Tech lifts Wall Street, but S&P marks worst week since November

A penguin from SeaWorld is carried by its handler following the company's IPO on the floor of the New York Stock Exchange, April 19, 2013. Shares of SeaWorld Entertainment Inc., backed by Blackstone Group LP, rose as much as 22 percent in their market debut, valuing the theme park operator at $3.05 billion.
BRENDAN MCDERMID | REUTERS
A penguin from SeaWorld is carried by its handler following the company's IPO on the floor of the New York Stock Exchange, April 19, 2013. Shares of SeaWorld Entertainment Inc., backed by Blackstone Group LP, rose as much as 22 percent in their market debut, valuing the theme park operator at $3.05 billion.
Posted April 19, 2013, at 5:57 p.m.

NEW YORK — U.S. stocks rose on Friday as earnings from Google and other companies lifted tech shares, but the gains weren’t enough to stop the S&P 500 from suffering its worst week since November.

High volatility marked the week, with the S&P 500 falling 2.3 percent on Monday in its worst day since Nov. 7, which fueled talk that the market’s long-awaited pullback had arrived.

Friday’s trading volume, at 6.4 billion, was the lowest of the week, but in line with the average for the year. Much of Boston, a major U.S. financial center and home to a number of the country’s biggest mutual fund companies, was under virtual lockdown as police killed one suspect in the Boston Marathon bombing in a shootout and mounted house-to-house searches for a second man.

For the week, the S&P 500 ended down 2.1 percent. The index, however, managed a finish above its 50-day moving average after ending below the level on Thursday for the first time this year.

Boosting the S&P 500 on Friday were shares of Google, which gained 4.4 percent to $799.87 a day after posting upbeat results.

The Dow finished barely in positive territory, held back by shares of IBM, which posted their largest drop in eight years after the company’s quarterly results missed estimates. IBM’s stock ended down 8.3 percent at $190.

“Unless there’s a shock to the system, investors will move back into the market as we head through earnings season, but now investors have an opportunity to study the winners and losers more closely,” said Michael Sheldon, chief market strategist at RDM Financial in Westport, Conn.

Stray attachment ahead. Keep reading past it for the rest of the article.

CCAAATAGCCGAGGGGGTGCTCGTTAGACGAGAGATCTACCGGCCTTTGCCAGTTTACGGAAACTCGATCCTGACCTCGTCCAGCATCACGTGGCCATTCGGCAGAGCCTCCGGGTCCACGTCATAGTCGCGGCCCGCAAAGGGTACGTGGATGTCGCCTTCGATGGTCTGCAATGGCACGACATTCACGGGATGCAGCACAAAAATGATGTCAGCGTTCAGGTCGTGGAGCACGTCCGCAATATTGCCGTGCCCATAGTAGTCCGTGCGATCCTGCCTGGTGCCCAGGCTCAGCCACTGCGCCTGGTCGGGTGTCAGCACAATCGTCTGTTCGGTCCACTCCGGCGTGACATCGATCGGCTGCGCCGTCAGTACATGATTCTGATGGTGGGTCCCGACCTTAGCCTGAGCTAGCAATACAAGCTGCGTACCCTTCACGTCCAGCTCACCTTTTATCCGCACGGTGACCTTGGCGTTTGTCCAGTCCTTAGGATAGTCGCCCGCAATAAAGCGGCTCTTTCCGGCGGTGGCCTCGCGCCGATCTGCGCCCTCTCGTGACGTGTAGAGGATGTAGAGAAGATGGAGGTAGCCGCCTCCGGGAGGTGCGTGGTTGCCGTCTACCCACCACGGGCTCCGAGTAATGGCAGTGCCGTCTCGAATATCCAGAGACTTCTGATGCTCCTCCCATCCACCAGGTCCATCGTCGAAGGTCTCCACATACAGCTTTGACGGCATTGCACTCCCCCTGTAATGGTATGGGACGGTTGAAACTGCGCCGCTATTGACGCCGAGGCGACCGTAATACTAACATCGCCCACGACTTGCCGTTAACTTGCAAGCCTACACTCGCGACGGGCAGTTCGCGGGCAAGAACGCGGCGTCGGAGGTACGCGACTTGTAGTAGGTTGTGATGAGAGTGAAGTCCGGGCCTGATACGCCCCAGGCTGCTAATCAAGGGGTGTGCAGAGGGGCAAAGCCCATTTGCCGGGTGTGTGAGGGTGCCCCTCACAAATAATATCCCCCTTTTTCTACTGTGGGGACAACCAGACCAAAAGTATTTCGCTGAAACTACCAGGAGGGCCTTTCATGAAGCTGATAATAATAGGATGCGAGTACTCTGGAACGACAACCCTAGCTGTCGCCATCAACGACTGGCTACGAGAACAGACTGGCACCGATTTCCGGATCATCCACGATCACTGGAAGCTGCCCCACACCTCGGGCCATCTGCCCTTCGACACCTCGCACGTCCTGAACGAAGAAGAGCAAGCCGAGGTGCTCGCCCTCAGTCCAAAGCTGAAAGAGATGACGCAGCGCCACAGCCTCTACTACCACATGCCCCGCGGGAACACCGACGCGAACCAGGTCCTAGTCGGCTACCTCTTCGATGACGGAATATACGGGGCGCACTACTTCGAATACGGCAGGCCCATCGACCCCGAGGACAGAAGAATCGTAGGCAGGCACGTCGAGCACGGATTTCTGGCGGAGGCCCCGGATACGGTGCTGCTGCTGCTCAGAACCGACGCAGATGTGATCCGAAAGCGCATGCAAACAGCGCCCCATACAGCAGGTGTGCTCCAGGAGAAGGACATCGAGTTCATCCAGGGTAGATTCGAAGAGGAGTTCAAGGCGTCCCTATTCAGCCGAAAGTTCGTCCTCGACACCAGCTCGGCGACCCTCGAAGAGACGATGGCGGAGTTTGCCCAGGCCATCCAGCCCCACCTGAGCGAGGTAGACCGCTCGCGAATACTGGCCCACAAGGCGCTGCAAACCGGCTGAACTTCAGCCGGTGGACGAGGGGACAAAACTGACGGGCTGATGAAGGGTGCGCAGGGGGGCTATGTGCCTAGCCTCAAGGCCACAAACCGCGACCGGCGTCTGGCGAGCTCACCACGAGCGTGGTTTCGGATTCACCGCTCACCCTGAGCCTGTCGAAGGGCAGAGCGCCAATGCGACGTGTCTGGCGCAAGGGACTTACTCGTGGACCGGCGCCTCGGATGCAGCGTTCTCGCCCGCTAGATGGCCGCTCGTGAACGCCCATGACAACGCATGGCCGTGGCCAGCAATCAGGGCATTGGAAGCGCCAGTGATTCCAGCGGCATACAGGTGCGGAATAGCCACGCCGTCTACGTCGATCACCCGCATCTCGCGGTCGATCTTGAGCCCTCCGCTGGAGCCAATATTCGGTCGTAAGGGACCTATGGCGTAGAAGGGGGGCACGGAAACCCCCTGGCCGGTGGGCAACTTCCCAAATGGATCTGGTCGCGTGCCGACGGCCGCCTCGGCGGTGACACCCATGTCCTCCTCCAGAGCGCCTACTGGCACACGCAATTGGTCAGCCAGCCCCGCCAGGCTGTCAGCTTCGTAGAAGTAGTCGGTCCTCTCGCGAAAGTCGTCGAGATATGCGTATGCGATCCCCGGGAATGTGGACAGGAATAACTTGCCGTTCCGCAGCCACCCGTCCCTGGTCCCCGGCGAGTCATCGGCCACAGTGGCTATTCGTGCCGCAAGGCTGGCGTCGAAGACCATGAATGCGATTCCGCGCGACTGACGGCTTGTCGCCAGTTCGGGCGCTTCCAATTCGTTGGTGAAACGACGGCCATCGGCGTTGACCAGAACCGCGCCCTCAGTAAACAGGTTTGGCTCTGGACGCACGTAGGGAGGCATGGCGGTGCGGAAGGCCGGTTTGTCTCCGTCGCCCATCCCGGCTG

The Dow Jones industrial average rose 10.37 points, or 0.07 percent, to 14,547.51 at the close. The Standard & Poor’s 500 Index gained 13.64 points, or 0.88 percent, to finish at 1,555.25. The Nasdaq Composite Index rose 39.69 points, or 1.25 percent, to close at 3,206.06.

For the week, the Dow slid 2.1 percent, while the Nasdaq lost 2.7 percent. Markets were roiled earlier in the week by the plunge in gold prices and slower growth out of China, the world’s second-largest economy.

Still, the S&P 500 remains up about 9 percent for the year, and analysts said the pullback could give investors a chance to reevaluate their bets.

Less-than-stellar earnings from McDonald’s and General Electric also weighed on the blue chips.

Options volume began the day unusually light for expiration day, which is typically a heavily traded session. But trading in options picked up as the day progressed and ended in line with average levels.

On last month’s expiration day, overall volume spiked to 8.6 billion shares traded, the busiest day of the year so far, but expiry days in January and February had volume of just 6.7 billion to 6.8 billion shares.

Friday’s volume was roughly 6.4 billion shares traded on the New York Stock Exchange, the Nasdaq and the NYSE MKT, in line with the average daily closing volume of about 6.4 billion this year.

Advancers outnumbered decliners on the New York Stock Exchange by a ratio of about 11 to 4, while on the Nasdaq, nearly 17 stocks rose for every eight that fell.

 

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